Winning Sure Doesn't Sting It's a Bug's Life, as Flawless Photo of Wasp Wins Worldwide Olympus BioScapes Competition
Center Valley, PA, November 14, 2008- A luminous golden 'fairy fly' that seems to defy gravity as it hovers with feathered wings against a dark background took top prize in the 2008 Olympus BioScapes Digital Imaging Competition®, the world's foremost forum for showcasing microscope photos and videos of life science subjects. Mr. M. I. "Spike" Walker of Staffordshire, England, took top honors for the shimmering image of what is called a fairy fly, actually a tiny wasp that may be the world's smallest insect at only 0.21mm long, or 1/25 the length of the average red ant. The eerily glowing wasp, captured in exquisite detail using Rheinberg illumination, reveals the extraordinary delicacy, balance, beauty, and numerous colors in the diminutive creature. Mr. Walker's image triumphed over more than 1500 other images and movies - a competition record - to earn First Prize, $5000 worth of Olympus equipment.
Now in its fifth year, the Olympus BioScapes competition is the world's premier platform for honoring images and videos of human, plant and animal subjects as captured through light microscopes. Any life science subject is eligible, and entries are judged based on the science they depict, their aesthetics (beauty and impact of the image), and their technical merit. This year, in addition to Prizes 1-10, 70 other images and movies were recognized with Honorable Mentions. All images and the names of all honorees may be viewed online at www.olympusbioscapes.com
This year's winning images reflect a fascination with the awe-inspiring influence of science in everyday life, with surprising views of white wine, human teeth, ticks, wings and feathers, fruit flies, honeybees, mosquitoes, moss, pollen, lobster eggs, tongues, snails and petrified wood among the honorees. Across the spectrum are other images that reflect the latest advances in neuroscience and cell biology, including the Fourth Prize image of zebrafish neurons captured by Albert Pan of Harvard University, using the "Brainbow" imaging technique, one of the most advanced fluorescence imaging methodologies available today. (Last year's top prize winner was a Brainbow image captured by another researcher in the same Harvard University laboratory.)
"The winning images reflect the awesome grace and mystery of our natural world," said Osamu Joji, Group Vice President and General Manager, Life Science, for Olympus America. "Each year, we review over a thousand images that provide us with a visual record of science in our time, images that shed light on the intricacy of our living universe. These images not only give us a new understanding of familiar objects, they reflect the extraordinary work being done in laboratories today where dedicated researchers study neurological disorders, cancer, plant science, developmental biology and much more."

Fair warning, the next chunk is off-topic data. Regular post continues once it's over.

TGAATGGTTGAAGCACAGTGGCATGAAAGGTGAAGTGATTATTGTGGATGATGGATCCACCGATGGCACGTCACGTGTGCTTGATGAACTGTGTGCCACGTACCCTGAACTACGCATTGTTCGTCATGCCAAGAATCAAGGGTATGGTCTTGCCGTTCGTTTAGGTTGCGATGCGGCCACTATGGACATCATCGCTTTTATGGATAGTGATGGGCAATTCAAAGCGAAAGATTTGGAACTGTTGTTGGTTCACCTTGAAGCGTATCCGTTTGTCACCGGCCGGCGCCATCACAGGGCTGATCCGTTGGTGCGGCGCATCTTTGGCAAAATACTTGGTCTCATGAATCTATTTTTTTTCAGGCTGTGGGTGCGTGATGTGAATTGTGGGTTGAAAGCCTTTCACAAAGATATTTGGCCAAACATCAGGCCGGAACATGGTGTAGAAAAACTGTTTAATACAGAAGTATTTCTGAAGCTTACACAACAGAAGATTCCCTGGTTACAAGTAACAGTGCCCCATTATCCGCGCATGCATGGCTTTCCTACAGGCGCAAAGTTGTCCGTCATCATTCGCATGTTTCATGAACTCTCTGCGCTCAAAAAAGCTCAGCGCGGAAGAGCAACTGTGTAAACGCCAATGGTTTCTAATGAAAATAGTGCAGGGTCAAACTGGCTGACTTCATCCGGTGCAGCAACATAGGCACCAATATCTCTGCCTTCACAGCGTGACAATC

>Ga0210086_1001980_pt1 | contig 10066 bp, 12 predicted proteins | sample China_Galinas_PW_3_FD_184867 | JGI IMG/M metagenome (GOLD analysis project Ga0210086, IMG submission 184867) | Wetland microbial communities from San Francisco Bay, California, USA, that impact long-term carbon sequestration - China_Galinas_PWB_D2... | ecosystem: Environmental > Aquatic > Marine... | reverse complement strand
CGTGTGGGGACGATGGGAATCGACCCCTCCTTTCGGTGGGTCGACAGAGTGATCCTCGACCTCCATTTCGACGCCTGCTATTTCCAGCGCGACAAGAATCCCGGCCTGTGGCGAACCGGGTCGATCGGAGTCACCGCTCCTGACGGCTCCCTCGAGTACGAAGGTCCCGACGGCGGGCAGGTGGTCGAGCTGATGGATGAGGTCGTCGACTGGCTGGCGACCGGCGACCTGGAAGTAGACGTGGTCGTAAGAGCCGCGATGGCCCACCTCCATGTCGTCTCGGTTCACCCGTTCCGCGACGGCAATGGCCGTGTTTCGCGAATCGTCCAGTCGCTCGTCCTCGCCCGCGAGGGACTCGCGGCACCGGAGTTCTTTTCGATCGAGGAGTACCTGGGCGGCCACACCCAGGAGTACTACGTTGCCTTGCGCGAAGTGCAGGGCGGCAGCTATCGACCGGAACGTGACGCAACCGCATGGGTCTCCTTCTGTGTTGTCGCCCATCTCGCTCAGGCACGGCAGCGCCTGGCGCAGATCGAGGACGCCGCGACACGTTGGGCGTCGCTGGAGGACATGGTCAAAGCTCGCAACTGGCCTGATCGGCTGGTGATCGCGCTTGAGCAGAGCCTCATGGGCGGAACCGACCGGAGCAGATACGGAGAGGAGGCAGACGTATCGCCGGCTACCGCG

Other images recognized in this year's competition include one of a cell expressing the protein of the Ebola virus; numerous striking photos of cells and the brain; vibrant botanical images; E. Coli; a fossil diatom, and much more.
Twenty of the 2008 winning and Honorable Mention images will be displayed in San Francisco at an event on December 14, and then will begin a national tour that will take them to such destinations as Philadelphia; suburban Washington DC; the Marine Biological Laboratory in Woods Hole, MA; and Allentown, PA. Other displays of winning BioScapes images will simultaneously be touring in cities across the US, Canada and Latin America throughout 2009.
Olympus selects outstanding authorities in microscope imaging as judges for the competition, which is open to users of any brand of light microscope and camera equipment.
This year's BioScapes judges included Claire M. Brown, Ph.D., Director of the Life Sciences Complex Imaging Facility at McGill University in Montreal, Canada; Douglas Murphy, Ph.D., Director of the Light Microscopy Facility at the Howard Hughes Medical Institute's Janelia Farms Research Center in Ashburn, Virginia; John M. Murray, M.D., Ph.D., Associate Professor in the Department of Cell and Developmental Biology at the University of Pennsylvania Medical School in Philadelphia; and award-winning photomicrographer Wim van Egmond of the Netherlands.
In addition to Spike Walker (1st) and Albert Pan (4th), other Top 10 winners include: Thomas Shearer of Duluth, MN, for his image of agatized petrified wood; Stephen Nagy of Helena, MT, for his photo of an extinct fossil diatom; Shirley Owens, formerly of Michigan State University, for her photo of the Cup Plant Silphium perfoliatum; David Walker of West Yorkshire, U.K., for his depiction of a snail radula; Neal Melvin of the University of Texas in Dallas for his image of an adult mouse hippocampus; Gerd Guenther of Duesseldorf, Germany, for his Trichodina pediculus; Charles Krebs of Issaquah, Washington, for his image of a jewel beetle, and Petr Znachor of the Institute of Hydrobiology in the Czech Republic, for his depiction of a colonial diatom.
To view all the winning images (Media Guide) and see a complete list of the winners and honorable mentions, visit www.olympusbioscapes.com. For free access to the images, media members and other noncommercial users may contact email@example.com.
(Image captions: Page 1: Spike Walker, "Fairy Fly" wasp, 1st Prize. Page 2: Albert Pan, "Brainbow" zebrafish neurons, 4th Prize. Above left: Neal Melvin, adult mouse hippocampus (part of brain), 7th prize. Above center: Stephen Nagy, extinct fossil diatom, 3rd Prize. Above right: Charles Krebs, jewel beetle (including eye in upper right corner), 9th Prize. All are winners in the 2008 Olympus BioScapes International Digital Imaging Competition. For high-resolution files of all honorees, contact Ilene Semiatin at firstname.lastname@example.org or phone 914-684-0959.)
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